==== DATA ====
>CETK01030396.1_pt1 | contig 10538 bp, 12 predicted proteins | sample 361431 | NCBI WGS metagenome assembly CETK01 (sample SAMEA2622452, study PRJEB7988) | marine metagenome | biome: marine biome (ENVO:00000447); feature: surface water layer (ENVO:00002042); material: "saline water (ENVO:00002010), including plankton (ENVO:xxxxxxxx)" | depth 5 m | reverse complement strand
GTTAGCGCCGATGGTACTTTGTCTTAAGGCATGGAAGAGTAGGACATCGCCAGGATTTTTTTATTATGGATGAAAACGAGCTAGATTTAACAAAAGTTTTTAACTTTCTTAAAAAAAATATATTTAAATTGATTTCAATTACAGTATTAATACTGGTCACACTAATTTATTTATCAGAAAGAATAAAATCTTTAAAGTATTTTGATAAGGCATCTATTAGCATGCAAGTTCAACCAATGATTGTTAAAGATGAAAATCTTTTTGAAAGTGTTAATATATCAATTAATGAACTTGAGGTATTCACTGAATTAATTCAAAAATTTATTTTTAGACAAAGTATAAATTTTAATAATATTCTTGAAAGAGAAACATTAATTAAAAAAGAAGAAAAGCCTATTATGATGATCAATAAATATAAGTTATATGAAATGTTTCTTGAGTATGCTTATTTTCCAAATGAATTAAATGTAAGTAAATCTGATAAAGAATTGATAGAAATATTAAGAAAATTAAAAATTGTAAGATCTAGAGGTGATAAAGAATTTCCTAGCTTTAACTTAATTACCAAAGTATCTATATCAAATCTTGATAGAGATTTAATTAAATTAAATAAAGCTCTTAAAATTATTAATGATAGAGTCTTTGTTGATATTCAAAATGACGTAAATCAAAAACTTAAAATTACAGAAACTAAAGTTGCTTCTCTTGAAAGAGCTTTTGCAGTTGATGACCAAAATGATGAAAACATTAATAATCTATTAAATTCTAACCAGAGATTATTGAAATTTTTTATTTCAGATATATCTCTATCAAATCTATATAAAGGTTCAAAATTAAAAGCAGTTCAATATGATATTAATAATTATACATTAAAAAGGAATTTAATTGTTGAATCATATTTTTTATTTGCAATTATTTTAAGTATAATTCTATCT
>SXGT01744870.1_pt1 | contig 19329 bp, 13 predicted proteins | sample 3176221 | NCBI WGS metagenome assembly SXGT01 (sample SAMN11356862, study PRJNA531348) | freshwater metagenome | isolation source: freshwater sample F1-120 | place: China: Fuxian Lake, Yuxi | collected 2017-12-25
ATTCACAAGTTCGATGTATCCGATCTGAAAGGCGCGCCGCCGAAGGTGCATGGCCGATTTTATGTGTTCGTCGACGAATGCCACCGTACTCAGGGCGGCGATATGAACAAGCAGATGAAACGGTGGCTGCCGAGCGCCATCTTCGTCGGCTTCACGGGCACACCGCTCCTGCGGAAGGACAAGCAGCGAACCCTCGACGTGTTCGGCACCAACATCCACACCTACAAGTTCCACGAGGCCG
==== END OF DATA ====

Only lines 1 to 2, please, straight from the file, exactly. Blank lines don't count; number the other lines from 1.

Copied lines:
>CETK01030396.1_pt1 | contig 10538 bp, 12 predicted proteins | sample 361431 | NCBI WGS metagenome assembly CETK01 (sample SAMEA2622452, study PRJEB7988) | marine metagenome | biome: marine biome (ENVO:00000447); feature: surface water layer (ENVO:00002042); material: "saline water (ENVO:00002010), including plankton (ENVO:xxxxxxxx)" | depth 5 m | reverse complement strand
GTTAGCGCCGATGGTACTTTGTCTTAAGGCATGGAAGAGTAGGACATCGCCAGGATTTTTTTATTATGGATGAAAACGAGCTAGATTTAACAAAAGTTTTTAACTTTCTTAAAAAAAATATATTTAAATTGATTTCAATTACAGTATTAATACTGGTCACACTAATTTATTTATCAGAAAGAATAAAATCTTTAAAGTATTTTGATAAGGCATCTATTAGCATGCAAGTTCAACCAATGATTGTTAAAGATGAAAATCTTTTTGAAAGTGTTAATATATCAATTAATGAACTTGAGGTATTCACTGAATTAATTCAAAAATTTATTTTTAGACAAAGTATAAATTTTAATAATATTCTTGAAAGAGAAACATTAATTAAAAAAGAAGAAAAGCCTATTATGATGATCAATAAATATAAGTTATATGAAATGTTTCTTGAGTATGCTTATTTTCCAAATGAATTAAATGTAAGTAAATCTGATAAAGAATTGATAGAAATATTAAGAAAATTAAAAATTGTAAGATCTAGAGGTGATAAAGAATTTCCTAGCTTTAACTTAATTACCAAAGTATCTATATCAAATCTTGATAGAGATTTAATTAAATTAAATAAAGCTCTTAAAATTATTAATGATAGAGTCTTTGTTGATATTCAAAATGACGTAAATCAAAAACTTAAAATTACAGAAACTAAAGTTGCTTCTCTTGAAAGAGCTTTTGCAGTTGATGACCAAAATGATGAAAACATTAATAATCTATTAAATTCTAACCAGAGATTATTGAAATTTTTTATTTCAGATATATCTCTATCAAATCTATATAAAGGTTCAAAATTAAAAGCAGTTCAATATGATATTAATAATTATACATTAAAAAGGAATTTAATTGTTGAATCATATTTTTTATTTGCAATTATTTTAAGTATAATTCTATCT